GRAND RAPIDS, Mich. (WOOD) — The defense team for the former Grand Rapids police officer charged with murder for shooting Patrick Lyoya has requested the preliminary hearing be adjourned while it works to get more information from the police department.
According to court records, a hearing has been set for Friday morning regarding a motion requested by Christopher Schurr’s defense team to adjourn the Aug. 30 preliminary hearing.
A motion dated Wednesday seeks to subpoena the Grand Rapids Police Department for Schurr’s training records and departmental training materials, policies and procedures from between June 2015 and April 2022.
“In the instant (murder) case, a key issue will be whether Officer Schurr was justified in using lethal force after Patrick Lyoya actively resisted and assaulted him based on his training and experience as a police officer,” the motion from Schurr’s attorneys reads in part. “Officer Schurr maintains his innocence and believes he acted within GRPD policies and procedures. As such, Officer Schurr’s training files and GRPD’s training, policies, and procedures may include relevant admissible evidence.”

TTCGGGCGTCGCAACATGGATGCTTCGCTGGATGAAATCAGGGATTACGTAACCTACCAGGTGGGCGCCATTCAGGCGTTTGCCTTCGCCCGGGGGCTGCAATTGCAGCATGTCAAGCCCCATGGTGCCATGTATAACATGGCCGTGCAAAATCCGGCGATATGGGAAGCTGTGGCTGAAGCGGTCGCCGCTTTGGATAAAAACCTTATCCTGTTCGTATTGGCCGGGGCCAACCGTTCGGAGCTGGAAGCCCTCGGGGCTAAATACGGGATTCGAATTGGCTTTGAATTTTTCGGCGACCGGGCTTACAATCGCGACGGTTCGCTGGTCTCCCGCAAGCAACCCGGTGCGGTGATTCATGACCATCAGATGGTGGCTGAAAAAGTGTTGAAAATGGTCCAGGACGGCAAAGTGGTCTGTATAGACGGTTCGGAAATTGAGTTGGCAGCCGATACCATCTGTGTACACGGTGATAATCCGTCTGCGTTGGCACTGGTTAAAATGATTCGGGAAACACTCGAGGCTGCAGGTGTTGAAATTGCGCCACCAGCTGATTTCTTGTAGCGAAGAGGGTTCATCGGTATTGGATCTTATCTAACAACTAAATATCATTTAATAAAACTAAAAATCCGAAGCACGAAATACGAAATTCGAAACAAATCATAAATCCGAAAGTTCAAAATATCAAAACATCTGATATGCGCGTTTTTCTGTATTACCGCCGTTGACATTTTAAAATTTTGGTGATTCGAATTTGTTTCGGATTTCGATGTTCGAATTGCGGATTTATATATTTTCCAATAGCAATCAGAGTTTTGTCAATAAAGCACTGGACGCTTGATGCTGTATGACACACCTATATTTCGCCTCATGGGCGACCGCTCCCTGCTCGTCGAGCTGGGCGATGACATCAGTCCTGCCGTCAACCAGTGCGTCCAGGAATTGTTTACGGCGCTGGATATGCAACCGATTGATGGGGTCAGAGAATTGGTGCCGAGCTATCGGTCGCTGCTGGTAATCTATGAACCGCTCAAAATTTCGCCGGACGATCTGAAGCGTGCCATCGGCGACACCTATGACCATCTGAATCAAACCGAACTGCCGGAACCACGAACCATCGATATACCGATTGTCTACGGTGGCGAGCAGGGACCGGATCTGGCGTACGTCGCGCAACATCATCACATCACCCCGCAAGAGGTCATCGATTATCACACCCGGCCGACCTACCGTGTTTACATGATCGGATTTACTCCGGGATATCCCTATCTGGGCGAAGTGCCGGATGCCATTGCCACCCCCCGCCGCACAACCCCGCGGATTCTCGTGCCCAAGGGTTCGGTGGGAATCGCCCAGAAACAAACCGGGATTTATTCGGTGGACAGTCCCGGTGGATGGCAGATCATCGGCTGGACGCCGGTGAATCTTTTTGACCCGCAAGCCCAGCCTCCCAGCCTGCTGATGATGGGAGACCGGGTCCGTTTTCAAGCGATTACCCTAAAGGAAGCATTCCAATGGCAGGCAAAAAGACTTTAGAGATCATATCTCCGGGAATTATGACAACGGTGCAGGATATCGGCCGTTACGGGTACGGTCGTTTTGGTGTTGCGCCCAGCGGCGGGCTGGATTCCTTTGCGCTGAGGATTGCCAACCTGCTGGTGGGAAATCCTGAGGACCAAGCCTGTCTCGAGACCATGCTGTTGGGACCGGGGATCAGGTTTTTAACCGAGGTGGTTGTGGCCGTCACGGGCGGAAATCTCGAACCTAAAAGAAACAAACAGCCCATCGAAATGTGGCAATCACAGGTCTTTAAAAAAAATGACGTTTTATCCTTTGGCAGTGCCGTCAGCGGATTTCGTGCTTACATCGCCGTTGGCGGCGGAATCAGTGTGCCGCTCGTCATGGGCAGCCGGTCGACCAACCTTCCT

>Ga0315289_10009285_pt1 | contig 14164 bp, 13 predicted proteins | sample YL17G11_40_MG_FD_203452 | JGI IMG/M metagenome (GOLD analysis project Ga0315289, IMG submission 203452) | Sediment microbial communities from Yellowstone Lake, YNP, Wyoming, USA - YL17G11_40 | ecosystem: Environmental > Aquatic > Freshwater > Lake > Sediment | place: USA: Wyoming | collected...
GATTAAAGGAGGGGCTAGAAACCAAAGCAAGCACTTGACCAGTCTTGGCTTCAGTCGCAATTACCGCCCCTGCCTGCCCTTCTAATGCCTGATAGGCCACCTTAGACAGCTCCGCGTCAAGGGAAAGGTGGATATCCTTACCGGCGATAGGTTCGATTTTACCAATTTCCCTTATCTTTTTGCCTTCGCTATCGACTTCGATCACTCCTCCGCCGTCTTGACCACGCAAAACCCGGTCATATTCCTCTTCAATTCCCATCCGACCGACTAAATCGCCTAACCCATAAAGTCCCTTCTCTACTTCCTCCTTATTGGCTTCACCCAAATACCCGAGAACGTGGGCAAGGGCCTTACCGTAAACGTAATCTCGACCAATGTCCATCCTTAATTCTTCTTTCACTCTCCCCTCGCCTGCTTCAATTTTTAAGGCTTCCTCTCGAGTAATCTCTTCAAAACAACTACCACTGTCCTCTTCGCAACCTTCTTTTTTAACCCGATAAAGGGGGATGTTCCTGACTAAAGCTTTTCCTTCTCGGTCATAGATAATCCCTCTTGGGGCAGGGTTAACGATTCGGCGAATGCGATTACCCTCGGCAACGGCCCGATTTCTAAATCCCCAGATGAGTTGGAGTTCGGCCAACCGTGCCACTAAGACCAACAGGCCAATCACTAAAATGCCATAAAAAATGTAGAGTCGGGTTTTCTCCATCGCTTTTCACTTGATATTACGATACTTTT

The proposed subpoena also seeks GPS data showing where other responding officers were the morning of the shooting, noting Schurr was the only officer present when it happened. It also asks for all police reports, records and complaints regarding Lyoya.
The shooting happened April 4. Schurr pulled over Lyoya, 26, because the car he was driving was carrying plates that didn’t match. Video released by GRPD shows that Lyoya ran away and there was a struggle that included Lyoya grabbing the officer’s Taser. Schurr, who was on top of Lyoya trying to hold him down, shot Lyoya in the back of the head.
Schurr was charged with second-degree murder on June 10.
Last month, the preliminary exam was moved from July 18 to Aug. 30 after Schurr’s defense team requested an adjournment “due to a large amount of discovery” in the case. There was no objection to the request from the prosecutor’s office.
The attorneys for Lyoya’s family have argued that Schurr repeatedly failed to deescalate the interaction with Lyoya. The second-degree murder charge means the prosecutor decided the shooting could not be justified by self-defense.
If convicted of murder, Schurr, 31, of Grandville, faces a sentence of life in prison with the possibility of parole.
He has been fired from GRPD.